The National Apology was ten years ago


WARNING: this article may contain names, images or voices of deceased Aboriginal and Torres Strait Islander people.

Prime Minister Kevin Rudd delivered the National Apology to the Stolen Generations ten years ago, on 13 February 2008. The formal apology to Australia’s Indigenous peoples in Federal Parliament aimed to redress the policies of past governments which included the forced removal of children from their families.

Through our relationships with Australia's television broadcasters, and the Newscaf 'News and Current Affairs Program', the NFSA has collected and preserved a number of videos that recorded this significant event in Australia's history. 


The day before the Apology

There was a sense of great anticipation across the country from both Indigenous and non-Indigenous Australians leading up to the National Apology to the Stolen Generations. The day before, the opening of the 42nd Australian Parliament included a Welcome to Country by Ngambri elder Matilda House Williams. This was the first time such an event had been held since Federal Parliament first met on 9 May 1901 in Melbourne. It set the tone for the apology itself the following day, the words of the prime minister's speech having already been provided to the media.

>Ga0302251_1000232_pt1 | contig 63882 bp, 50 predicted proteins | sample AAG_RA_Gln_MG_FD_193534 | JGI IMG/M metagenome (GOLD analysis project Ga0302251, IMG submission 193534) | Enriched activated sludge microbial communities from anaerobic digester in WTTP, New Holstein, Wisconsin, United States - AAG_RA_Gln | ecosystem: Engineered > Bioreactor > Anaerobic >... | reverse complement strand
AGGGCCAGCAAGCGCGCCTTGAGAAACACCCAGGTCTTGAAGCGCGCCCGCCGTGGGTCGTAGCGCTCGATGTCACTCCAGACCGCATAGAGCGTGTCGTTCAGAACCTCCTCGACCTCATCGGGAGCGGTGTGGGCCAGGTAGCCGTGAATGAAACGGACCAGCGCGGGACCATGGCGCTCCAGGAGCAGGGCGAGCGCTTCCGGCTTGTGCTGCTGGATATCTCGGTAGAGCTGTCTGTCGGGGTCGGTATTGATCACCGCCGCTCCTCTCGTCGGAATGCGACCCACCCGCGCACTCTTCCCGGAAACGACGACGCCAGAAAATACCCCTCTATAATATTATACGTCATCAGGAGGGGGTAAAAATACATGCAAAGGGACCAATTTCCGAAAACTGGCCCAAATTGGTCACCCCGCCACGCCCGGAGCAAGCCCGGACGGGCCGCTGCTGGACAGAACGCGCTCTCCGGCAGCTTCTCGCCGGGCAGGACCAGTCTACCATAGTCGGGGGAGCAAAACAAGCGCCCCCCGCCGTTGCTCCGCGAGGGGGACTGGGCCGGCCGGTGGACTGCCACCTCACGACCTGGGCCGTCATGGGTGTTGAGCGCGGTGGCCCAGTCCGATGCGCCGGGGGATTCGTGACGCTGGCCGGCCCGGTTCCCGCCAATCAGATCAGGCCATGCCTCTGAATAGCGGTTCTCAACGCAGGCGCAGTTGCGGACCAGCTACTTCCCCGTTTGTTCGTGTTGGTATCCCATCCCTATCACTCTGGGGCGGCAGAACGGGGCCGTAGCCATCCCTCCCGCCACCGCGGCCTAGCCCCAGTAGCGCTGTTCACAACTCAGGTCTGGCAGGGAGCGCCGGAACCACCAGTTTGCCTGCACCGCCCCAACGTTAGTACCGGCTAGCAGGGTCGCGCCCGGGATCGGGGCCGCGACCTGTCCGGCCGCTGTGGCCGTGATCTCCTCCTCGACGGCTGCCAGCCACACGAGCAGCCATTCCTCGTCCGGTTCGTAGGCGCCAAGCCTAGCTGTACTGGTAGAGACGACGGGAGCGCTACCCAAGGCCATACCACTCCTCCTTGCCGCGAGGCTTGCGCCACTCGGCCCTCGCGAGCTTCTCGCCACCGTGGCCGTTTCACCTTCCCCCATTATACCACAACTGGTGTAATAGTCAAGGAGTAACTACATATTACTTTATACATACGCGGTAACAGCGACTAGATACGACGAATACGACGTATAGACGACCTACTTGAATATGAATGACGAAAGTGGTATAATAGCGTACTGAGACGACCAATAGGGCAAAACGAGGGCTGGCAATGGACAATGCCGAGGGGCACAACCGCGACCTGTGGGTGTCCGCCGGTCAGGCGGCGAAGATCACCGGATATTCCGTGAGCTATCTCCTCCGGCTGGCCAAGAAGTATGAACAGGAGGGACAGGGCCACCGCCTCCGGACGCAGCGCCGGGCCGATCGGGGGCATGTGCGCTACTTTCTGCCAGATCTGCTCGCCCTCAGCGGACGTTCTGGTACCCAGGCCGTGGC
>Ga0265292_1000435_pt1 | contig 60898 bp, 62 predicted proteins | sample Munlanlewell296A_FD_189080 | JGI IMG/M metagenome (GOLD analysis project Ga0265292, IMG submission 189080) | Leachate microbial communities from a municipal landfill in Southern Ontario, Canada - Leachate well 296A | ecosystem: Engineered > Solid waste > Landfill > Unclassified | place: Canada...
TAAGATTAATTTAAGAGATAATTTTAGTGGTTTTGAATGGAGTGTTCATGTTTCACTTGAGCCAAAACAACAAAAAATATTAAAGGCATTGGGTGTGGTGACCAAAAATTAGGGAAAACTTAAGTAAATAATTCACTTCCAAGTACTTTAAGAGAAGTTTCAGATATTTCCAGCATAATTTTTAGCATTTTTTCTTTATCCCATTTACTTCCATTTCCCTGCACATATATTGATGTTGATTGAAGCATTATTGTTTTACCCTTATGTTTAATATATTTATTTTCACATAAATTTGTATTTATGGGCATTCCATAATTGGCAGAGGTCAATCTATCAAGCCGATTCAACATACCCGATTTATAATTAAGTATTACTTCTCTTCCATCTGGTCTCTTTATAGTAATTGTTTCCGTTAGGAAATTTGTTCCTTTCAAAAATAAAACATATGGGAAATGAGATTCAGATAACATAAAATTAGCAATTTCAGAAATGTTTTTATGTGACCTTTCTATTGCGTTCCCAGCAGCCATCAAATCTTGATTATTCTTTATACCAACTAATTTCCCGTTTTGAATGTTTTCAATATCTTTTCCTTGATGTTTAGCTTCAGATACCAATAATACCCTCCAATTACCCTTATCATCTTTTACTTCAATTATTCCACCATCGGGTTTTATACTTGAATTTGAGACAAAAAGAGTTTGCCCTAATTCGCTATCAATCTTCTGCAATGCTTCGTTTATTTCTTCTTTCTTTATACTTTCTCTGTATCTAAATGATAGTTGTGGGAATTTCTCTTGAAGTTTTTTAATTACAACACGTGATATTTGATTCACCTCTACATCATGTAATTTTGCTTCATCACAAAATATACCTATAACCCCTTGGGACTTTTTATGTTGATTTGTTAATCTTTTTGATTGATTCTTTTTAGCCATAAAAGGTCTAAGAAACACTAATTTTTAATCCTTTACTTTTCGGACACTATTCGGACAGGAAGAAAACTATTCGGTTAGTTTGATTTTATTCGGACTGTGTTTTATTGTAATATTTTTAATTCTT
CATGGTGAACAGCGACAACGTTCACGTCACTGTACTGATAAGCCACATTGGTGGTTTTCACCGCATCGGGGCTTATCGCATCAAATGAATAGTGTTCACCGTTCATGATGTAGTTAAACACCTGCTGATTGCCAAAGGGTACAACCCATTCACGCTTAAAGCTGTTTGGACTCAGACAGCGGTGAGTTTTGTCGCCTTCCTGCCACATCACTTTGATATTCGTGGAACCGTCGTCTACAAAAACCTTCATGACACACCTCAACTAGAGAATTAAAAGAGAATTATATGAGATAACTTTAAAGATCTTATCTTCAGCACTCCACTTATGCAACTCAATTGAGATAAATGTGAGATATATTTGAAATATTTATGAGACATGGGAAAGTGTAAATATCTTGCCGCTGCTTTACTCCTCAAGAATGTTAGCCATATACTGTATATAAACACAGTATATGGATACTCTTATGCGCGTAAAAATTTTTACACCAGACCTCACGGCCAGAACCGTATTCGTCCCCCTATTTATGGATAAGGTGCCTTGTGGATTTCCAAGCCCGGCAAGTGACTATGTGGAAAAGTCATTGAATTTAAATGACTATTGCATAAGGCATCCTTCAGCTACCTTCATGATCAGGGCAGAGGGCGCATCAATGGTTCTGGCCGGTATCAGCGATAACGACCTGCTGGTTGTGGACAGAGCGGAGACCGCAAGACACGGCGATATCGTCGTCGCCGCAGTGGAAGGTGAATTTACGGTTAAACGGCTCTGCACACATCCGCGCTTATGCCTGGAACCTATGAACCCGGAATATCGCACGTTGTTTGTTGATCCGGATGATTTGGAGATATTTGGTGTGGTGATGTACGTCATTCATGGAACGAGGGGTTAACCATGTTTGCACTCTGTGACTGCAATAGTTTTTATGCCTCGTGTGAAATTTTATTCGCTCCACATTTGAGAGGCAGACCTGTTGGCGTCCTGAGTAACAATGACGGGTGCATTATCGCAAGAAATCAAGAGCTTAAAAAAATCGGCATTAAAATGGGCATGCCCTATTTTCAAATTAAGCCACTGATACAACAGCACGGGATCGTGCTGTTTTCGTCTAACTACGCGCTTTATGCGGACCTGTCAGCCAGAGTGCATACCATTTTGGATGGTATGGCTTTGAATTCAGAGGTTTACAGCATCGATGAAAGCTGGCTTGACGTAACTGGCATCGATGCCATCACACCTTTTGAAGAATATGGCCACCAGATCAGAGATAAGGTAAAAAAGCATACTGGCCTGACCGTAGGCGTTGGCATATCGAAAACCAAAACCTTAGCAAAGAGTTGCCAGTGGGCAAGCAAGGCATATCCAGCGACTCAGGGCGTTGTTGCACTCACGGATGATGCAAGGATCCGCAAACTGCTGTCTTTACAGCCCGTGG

Apology Day

'Mr Speaker, I move: That today we honour the Indigenous peoples of this land, the oldest continuing cultures in human history.' So began Prime Minister Rudd's speech apologising to the Stolen Generations on behalf of the Australian Government, largely written by the prime minister himself. Many Australians were waiting to hear one word in particular: 'sorry'. That moment was powerfully captured by television broadcasters.

This broadcast clearly captures what it meant for Indigenous people to hear the prime minister's speech. High profile Indigenous Australians interviewed on the day included tennis champion and Wiradjrui woman, Evonne Goolagong Cawley, and country musician Troy Cassar-Daley. It was by all accounts an historic moment for Australia.


Newscaf highlights some of the significant and intriguing stories in the NFSA's television news collection that have been digitally preserved for future generations to enjoy and explore.